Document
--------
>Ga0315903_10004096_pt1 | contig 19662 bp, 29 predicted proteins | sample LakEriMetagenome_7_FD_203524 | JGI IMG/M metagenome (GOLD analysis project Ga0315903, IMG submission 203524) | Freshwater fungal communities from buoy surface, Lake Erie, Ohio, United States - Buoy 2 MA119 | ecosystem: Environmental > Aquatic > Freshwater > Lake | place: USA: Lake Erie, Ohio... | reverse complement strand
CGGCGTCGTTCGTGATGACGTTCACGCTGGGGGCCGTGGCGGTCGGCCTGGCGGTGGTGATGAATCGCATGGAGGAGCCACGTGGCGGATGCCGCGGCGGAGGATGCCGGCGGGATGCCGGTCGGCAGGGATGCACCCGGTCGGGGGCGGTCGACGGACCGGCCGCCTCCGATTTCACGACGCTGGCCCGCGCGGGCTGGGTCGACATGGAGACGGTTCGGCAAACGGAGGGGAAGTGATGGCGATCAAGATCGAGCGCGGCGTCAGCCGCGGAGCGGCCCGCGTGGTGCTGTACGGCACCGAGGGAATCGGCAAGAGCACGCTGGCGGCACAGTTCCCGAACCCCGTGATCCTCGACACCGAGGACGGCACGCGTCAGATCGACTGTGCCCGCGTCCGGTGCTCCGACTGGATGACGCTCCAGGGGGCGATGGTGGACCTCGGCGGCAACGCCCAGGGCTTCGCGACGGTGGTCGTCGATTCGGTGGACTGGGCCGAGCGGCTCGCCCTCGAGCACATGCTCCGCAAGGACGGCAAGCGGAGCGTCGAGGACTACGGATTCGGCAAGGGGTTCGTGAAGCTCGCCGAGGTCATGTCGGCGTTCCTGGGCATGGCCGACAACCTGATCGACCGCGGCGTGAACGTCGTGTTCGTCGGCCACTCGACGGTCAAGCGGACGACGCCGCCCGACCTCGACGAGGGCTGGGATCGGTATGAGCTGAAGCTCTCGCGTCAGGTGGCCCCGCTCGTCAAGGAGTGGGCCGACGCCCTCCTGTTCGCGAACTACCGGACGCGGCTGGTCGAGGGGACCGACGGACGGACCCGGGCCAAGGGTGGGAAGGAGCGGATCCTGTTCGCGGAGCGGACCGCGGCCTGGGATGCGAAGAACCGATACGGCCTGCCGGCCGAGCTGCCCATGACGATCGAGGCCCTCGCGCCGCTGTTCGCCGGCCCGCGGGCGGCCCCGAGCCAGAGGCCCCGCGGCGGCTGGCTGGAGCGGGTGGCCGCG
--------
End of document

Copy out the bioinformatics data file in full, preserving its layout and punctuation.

>Ga0315903_10004096_pt1 | contig 19662 bp, 29 predicted proteins | sample LakEriMetagenome_7_FD_203524 | JGI IMG/M metagenome (GOLD analysis project Ga0315903, IMG submission 203524) | Freshwater fungal communities from buoy surface, Lake Erie, Ohio, United States - Buoy 2 MA119 | ecosystem: Environmental > Aquatic > Freshwater > Lake | place: USA: Lake Erie, Ohio... | reverse complement strand
CGGCGTCGTTCGTGATGACGTTCACGCTGGGGGCCGTGGCGGTCGGCCTGGCGGTGGTGATGAATCGCATGGAGGAGCCACGTGGCGGATGCCGCGGCGGAGGATGCCGGCGGGATGCCGGTCGGCAGGGATGCACCCGGTCGGGGGCGGTCGACGGACCGGCCGCCTCCGATTTCACGACGCTGGCCCGCGCGGGCTGGGTCGACATGGAGACGGTTCGGCAAACGGAGGGGAAGTGATGGCGATCAAGATCGAGCGCGGCGTCAGCCGCGGAGCGGCCCGCGTGGTGCTGTACGGCACCGAGGGAATCGGCAAGAGCACGCTGGCGGCACAGTTCCCGAACCCCGTGATCCTCGACACCGAGGACGGCACGCGTCAGATCGACTGTGCCCGCGTCCGGTGCTCCGACTGGATGACGCTCCAGGGGGCGATGGTGGACCTCGGCGGCAACGCCCAGGGCTTCGCGACGGTGGTCGTCGATTCGGTGGACTGGGCCGAGCGGCTCGCCCTCGAGCACATGCTCCGCAAGGACGGCAAGCGGAGCGTCGAGGACTACGGATTCGGCAAGGGGTTCGTGAAGCTCGCCGAGGTCATGTCGGCGTTCCTGGGCATGGCCGACAACCTGATCGACCGCGGCGTGAACGTCGTGTTCGTCGGCCACTCGACGGTCAAGCGGACGACGCCGCCCGACCTCGACGAGGGCTGGGATCGGTATGAGCTGAAGCTCTCGCGTCAGGTGGCCCCGCTCGTCAAGGAGTGGGCCGACGCCCTCCTGTTCGCGAACTACCGGACGCGGCTGGTCGAGGGGACCGACGGACGGACCCGGGCCAAGGGTGGGAAGGAGCGGATCCTGTTCGCGGAGCGGACCGCGGCCTGGGATGCGAAGAACCGATACGGCCTGCCGGCCGAGCTGCCCATGACGATCGAGGCCCTCGCGCCGCTGTTCGCCGGCCCGCGGGCGGCCCCGAGCCAGAGGCCCCGCGGCGGCTGGCTGGAGCGGGTGGCCGCG